Half marathon pace training has a place in intelligent, proper marathon training. I like to assign half marathon race pace for certain workouts because a properly trained runner’s half-marathon personal record correlates with his or her marathon PR.

Half-marathon pace is a great way to get an intense aerobic stimulus. When completing a run at this pace, your biomechanics are forced to change in a subtle way—your knees lift slightly higher at half-marathon pace, compared to marathon pace.

What Is Proper Marathon Training?

Proper marathon training should include a progression of long runs that gets you to at least one, if not more, “long-long” runs, where you go over 20 miles. This means you’ll log several long runs between 14 and 20 miles before race day.

You should also be able to run solid Yasso 800-meter workouts: Run 800-meter repeats on a track in the same minutes and seconds as your marathon goal time in hours and minutes. So, if you hope to finish the marathon in 3 hours and 30 minutes, you should complete the 800s in 3 minutes and 30 seconds. The recovery is simple as well: Run a 400m recovery jog in the same amount of time that you ran your 800m; so in this example, you should run a 400m recovery in 3 minutes and 30 seconds. This workout is wonderful not only for its simplicity, but also for its ability to predict marathon finish time.

In between these workouts, you should be able do some other high-level aerobic running. Examples include faster running done at 10K race pace or half-marathon race pace, or simply running marathon pace with a focus on relaxation.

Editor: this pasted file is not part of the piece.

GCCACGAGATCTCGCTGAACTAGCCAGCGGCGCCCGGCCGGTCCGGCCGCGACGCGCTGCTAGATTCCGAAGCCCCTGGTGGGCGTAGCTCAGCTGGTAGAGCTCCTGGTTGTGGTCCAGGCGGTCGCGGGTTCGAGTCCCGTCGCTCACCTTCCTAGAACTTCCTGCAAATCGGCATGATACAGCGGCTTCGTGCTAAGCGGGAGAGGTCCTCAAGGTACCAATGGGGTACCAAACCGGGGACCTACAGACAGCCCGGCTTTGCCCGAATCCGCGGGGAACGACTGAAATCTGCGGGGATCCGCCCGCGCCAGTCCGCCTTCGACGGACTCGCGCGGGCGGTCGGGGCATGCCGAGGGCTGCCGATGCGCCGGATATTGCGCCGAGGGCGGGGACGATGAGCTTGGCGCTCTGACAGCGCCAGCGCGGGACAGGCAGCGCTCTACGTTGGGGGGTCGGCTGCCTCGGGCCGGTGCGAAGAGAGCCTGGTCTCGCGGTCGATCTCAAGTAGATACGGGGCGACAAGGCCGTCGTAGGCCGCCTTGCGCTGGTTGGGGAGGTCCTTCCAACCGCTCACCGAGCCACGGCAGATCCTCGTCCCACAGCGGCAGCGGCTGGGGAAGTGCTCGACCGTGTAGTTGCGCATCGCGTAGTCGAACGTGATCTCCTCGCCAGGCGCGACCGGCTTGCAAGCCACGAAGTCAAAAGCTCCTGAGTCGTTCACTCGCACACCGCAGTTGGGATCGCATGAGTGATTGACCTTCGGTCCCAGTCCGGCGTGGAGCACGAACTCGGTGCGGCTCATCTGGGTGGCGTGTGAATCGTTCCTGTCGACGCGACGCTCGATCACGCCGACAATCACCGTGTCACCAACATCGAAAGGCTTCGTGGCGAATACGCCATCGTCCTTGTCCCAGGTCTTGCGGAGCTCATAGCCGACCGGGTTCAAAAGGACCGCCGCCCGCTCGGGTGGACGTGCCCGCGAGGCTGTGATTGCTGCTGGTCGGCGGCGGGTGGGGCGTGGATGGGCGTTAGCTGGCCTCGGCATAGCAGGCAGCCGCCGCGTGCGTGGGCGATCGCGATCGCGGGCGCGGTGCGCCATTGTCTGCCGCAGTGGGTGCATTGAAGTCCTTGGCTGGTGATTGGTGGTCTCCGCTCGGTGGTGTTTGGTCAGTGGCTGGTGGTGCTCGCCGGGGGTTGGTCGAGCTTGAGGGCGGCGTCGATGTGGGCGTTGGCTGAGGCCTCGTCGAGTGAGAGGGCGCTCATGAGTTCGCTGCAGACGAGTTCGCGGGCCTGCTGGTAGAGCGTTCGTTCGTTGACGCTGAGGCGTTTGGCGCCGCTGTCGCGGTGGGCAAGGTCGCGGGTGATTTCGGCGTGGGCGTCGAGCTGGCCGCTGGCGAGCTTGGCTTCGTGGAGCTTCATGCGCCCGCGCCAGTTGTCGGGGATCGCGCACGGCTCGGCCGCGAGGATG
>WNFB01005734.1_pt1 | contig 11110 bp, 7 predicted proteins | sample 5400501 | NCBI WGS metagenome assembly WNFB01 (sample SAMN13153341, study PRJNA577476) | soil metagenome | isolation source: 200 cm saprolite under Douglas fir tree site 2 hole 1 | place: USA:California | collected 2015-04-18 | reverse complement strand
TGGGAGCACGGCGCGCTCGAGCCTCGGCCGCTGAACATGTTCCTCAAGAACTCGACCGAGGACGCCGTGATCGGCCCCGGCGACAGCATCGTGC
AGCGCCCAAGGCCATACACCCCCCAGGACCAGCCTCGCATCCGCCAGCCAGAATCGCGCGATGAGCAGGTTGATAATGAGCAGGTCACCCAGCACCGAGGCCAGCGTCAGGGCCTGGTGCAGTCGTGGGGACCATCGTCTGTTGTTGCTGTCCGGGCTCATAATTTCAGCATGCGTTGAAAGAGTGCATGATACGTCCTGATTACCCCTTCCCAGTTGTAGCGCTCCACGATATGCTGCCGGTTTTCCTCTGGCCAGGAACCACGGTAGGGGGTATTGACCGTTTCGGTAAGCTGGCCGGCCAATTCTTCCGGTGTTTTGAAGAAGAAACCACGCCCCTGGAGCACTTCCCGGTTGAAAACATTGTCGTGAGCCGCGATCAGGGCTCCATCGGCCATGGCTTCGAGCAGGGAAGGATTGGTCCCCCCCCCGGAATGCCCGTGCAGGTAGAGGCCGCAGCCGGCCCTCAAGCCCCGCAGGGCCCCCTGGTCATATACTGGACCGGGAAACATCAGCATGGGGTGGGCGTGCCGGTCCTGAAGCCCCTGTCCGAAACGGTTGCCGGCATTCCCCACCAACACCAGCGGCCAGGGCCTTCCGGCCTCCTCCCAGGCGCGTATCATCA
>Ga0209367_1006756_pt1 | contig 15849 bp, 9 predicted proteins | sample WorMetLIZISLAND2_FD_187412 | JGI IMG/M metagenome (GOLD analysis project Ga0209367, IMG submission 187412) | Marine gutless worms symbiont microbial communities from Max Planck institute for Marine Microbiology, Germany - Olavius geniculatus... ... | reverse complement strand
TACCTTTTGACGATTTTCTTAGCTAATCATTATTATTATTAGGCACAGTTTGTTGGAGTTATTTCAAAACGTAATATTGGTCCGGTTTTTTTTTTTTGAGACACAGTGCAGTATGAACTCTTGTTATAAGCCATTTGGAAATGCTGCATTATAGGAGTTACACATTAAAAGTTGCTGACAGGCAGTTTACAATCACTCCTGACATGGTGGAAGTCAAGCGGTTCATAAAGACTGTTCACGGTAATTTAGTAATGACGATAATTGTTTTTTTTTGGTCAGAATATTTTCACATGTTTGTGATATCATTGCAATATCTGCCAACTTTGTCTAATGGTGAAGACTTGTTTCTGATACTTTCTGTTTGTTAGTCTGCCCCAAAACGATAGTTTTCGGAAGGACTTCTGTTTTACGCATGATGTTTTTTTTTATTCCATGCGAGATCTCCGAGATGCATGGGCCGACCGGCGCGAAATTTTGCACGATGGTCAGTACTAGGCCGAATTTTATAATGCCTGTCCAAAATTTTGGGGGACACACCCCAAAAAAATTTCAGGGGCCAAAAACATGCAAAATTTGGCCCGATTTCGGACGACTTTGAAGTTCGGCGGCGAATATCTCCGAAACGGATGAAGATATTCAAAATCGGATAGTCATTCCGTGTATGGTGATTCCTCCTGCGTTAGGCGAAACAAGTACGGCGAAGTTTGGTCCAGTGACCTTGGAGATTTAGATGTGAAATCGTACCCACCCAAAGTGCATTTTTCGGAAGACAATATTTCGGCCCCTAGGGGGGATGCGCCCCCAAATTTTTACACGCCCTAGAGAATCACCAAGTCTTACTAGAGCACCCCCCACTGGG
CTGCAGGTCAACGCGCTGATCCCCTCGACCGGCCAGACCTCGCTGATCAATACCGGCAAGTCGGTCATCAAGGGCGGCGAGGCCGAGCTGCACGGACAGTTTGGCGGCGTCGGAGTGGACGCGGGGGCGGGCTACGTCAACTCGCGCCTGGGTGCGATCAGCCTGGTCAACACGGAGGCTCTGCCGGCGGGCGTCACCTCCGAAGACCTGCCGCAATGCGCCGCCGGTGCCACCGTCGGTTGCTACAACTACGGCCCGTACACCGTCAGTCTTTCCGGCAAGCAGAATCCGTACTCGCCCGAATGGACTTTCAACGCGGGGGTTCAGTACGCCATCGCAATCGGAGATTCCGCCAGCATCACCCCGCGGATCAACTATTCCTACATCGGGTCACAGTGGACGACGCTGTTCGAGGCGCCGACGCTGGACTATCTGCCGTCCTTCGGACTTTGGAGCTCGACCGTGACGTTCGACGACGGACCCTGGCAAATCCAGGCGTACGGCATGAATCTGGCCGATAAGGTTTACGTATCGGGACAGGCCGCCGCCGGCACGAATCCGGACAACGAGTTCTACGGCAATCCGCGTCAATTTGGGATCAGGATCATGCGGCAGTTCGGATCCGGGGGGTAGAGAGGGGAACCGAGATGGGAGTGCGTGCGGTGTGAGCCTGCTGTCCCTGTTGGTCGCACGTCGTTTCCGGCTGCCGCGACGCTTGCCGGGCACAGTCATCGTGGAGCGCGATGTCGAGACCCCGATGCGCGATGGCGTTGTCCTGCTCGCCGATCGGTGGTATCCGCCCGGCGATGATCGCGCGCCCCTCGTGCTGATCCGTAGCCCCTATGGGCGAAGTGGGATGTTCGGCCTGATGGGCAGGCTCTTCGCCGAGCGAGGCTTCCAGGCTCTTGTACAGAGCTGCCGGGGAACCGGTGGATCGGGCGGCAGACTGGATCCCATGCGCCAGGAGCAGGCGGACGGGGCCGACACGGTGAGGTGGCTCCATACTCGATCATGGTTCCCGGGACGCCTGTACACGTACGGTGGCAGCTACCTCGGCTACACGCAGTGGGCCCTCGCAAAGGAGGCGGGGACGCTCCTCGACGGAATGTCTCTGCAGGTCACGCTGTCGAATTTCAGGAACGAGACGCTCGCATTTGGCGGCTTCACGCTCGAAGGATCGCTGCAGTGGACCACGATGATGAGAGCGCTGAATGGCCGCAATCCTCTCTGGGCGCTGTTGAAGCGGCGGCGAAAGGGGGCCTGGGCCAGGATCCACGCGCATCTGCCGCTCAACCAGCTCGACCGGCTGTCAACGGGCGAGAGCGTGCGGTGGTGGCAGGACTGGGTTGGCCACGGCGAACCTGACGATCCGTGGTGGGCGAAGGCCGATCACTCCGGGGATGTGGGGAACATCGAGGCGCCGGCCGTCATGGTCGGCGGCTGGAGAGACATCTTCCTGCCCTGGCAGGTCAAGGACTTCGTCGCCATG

Once you’ve got these bases covered, mix it up by training at two different paces: half-marathon pace and marathon pace.

  • Workout 1: Combine Half Marathon and Marathon Race Pace
  • Workout 2: Run at Marathon Pace Close to Race Day

Check out the details for these two marathon workouts.



Survival Strategies for Winter Running

By | Examiner.com

The coldest days of winter are upon us. It’s dark, it’s freezing, sometimes it snows, and it’s no wonder anyone could have difficulty getting outside for a run. Here are some tips to keep going until spring comes to relieve us in a few months:

Wear layers. I can’t say it enough. There’s nothing more miserable than being cold for your entire run. Bring gloves and a hat or headband because you lose a lot of heat through your head and hands. And several thinner layers will trap heat better than one big thick layer. This also provides you with the flexibility to adjust your body temperature just in case you get warm in the middle of your run. Make sure your bottom layer will wick away the sweat because if it’s just cotton, then when you start to sweat underneath all those layers, you’re going to get cold.

Wear bright clothing or a reflective vest, and carry a flashlight or headlamp if you’re running in the dark. It’s not the coolest thing in the world to be wearing an orange reflective vest, but safety is so important. You want to make sure you’re visible to cars because on a dark, slippery road, accidents happen, and the last thing you want is to end up in a cast or in bed for several months.